International Mother Language Day: Ysolde and Her Magical Shoes
Today is International Mother Tongue Language Day. Imagine you’re a young girl living in Rwanda. You speak Kinyarwanda, your mother tongue, at home with your family, with your friends as you run and play. You even think and dream in Kinyarwanda. But at school, they don’t speak your language -- literally. These foreign words are unfamiliar and often confusing, as are the books that feature children entirely unlike you. Until…
You have the opportunity to read a book in Kinyarwanda, whose characters reflect your reality, your culture, everything you know. Perhaps if school were always this way, learning would be easier...
Around the world, 250 million children are not learning the basics of how to read and write, even after four years in school. One potential explanation? The lack of books and educational content in mother tongue languages.
We know that books and instructional materials in mother tongue languages are critical to teach children the basics of reading and writing, but as much as 40% of the global population isn’t learning a language they speak or understand. This is partially because only a few languages have been truly prioritized and placed in the educational system. Sadly, it is also because many mother tongue languages are endangered.
More than half of the approximately 7,000 languages spoken in the world are likely to die out within a few generations, and 96% of these languages are spoken by a mere 4% of the world's population. Unfortunately, this means that many children are without the opportunity to learn in their mother tongue language, and the rich multicultural fabric of our world misses out as a result.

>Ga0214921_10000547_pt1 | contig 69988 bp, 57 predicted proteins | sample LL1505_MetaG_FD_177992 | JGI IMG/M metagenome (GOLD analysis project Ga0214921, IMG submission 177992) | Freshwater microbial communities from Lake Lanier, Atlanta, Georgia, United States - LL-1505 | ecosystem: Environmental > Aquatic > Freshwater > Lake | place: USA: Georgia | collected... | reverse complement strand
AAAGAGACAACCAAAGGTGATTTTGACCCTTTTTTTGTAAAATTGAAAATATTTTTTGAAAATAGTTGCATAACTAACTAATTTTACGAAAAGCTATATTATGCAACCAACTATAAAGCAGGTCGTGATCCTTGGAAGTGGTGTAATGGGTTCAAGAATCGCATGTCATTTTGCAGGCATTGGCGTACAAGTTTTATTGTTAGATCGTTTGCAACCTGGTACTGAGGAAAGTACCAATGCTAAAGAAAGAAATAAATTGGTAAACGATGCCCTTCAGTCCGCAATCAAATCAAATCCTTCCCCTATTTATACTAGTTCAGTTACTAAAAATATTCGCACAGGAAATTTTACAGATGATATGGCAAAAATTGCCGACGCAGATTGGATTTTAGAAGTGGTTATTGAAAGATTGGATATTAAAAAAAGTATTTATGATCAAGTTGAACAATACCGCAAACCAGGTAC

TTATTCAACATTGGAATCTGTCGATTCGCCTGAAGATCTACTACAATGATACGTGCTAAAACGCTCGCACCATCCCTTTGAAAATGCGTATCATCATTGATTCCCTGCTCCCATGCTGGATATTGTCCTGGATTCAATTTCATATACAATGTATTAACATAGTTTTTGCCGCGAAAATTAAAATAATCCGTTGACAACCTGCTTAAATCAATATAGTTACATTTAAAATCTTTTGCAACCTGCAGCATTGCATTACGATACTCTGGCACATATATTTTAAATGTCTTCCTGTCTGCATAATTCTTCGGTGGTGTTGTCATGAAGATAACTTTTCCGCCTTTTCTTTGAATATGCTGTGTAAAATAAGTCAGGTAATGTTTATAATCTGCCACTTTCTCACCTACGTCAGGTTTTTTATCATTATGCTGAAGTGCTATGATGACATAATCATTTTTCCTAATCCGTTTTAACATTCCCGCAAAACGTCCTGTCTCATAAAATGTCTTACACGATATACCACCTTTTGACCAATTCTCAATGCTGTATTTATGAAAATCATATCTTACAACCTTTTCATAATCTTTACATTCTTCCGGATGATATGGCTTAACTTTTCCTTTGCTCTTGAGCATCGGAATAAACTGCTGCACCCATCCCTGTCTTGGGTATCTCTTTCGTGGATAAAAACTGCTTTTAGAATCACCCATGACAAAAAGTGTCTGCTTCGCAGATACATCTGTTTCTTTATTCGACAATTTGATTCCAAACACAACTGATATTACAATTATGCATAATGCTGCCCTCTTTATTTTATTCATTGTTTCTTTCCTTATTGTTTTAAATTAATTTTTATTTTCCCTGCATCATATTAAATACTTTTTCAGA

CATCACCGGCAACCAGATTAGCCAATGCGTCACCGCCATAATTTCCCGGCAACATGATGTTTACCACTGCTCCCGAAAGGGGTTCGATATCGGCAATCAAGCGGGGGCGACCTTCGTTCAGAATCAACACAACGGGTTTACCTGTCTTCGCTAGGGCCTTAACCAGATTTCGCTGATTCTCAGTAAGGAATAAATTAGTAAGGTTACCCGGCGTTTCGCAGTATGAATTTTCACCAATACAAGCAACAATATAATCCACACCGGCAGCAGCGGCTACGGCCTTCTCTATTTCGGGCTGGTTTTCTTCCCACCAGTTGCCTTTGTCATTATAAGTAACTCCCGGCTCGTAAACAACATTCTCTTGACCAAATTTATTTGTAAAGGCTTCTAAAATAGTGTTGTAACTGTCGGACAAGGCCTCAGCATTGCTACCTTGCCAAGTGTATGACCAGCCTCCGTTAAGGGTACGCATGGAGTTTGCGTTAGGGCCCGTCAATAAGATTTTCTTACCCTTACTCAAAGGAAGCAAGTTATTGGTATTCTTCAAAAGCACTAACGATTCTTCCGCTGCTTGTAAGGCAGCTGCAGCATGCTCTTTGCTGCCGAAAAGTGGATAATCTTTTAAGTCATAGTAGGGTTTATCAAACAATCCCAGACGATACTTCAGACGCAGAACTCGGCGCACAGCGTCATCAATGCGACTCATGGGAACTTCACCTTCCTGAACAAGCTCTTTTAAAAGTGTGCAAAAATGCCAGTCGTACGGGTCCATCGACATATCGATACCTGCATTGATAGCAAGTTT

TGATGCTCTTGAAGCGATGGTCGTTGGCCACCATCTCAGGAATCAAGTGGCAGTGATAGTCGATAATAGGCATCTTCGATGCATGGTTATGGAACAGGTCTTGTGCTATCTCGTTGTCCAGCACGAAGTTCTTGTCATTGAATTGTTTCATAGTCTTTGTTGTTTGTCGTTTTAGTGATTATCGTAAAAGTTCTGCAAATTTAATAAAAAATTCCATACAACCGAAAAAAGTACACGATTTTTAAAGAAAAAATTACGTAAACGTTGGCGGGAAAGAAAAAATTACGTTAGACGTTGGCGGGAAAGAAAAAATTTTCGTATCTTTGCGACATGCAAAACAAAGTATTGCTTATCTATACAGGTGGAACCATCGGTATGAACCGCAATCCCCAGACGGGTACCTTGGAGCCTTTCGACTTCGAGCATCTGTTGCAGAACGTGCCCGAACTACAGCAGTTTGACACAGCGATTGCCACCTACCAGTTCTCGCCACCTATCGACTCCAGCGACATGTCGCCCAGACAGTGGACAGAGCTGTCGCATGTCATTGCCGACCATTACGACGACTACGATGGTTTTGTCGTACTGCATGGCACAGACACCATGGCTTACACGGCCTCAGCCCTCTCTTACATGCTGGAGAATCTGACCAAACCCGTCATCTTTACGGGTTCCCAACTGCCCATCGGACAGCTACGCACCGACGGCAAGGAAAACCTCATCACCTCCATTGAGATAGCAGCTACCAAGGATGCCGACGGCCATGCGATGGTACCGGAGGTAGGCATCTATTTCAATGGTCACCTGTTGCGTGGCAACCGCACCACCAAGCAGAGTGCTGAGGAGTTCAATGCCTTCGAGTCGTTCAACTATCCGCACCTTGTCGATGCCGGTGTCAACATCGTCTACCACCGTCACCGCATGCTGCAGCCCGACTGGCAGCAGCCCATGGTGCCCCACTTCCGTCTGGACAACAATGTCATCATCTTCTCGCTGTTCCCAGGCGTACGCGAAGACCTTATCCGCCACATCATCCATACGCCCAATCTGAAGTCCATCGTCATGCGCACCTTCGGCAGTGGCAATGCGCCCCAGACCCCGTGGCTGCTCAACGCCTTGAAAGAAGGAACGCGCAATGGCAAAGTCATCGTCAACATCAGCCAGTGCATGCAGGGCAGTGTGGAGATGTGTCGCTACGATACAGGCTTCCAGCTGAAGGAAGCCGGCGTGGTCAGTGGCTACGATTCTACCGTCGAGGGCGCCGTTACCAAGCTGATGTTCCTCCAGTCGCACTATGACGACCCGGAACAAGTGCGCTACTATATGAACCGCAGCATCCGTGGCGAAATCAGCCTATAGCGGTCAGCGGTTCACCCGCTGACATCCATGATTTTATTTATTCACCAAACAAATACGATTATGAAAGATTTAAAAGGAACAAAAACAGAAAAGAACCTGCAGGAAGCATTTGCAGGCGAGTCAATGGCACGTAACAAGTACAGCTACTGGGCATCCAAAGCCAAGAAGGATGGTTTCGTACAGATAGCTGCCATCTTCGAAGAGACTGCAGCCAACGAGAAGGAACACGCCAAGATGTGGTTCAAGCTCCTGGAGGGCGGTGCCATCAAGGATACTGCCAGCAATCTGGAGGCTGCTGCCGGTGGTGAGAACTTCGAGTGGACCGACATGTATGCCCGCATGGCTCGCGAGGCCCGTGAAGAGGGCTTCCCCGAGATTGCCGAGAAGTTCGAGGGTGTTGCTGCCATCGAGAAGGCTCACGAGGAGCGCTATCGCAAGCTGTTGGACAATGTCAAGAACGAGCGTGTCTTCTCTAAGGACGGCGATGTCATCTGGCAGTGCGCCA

In the process of curating books for our digital library across our five program countries, the Library For All team was shocked to discover this gap in the availability of mother tongue books.
Our solution? To facilitate the creation of mother tongue content through writer workshops and strategic partnerships with publishers and other organizations who share our vision of increasing the global pipeline of mother tongue language content.
This year, we committed to hosting three Writer Workshops in Haiti to teach aspiring authors how to write ebooks in their local language, Haitian Creole. Through those workshops, we created 260 original children’s books in Haitian Creole, and the response has been overwhelming.
In addition to our Writer Workshops in Haiti, Library For All has also partnered with ImagineWe, a Rwandan publishing house, to create a book in Kinyarwanda called “Ysolde and Her Magical Shoes.” This Rwandan fairy tale is about a courageous little girl whose bravery and big heart save her village. ImagineWe shares many of Library For All’s core values, among them their vision to restore African dignity, improve young readers’ self-esteem, and to support the rise of education outcomes and literacy rates.
Library For All’s strategy to increase the amount of mother tongue content presents the unique opportunity to leverage the development of linguistically and culturally relevant content in such a way that improves literacy and fosters a new generation of mother tongue materials that will help preserve these endangered languages for generations to come.
We are proud to honor the beauty that linguistic diversity bring both to our work, and to the world at large.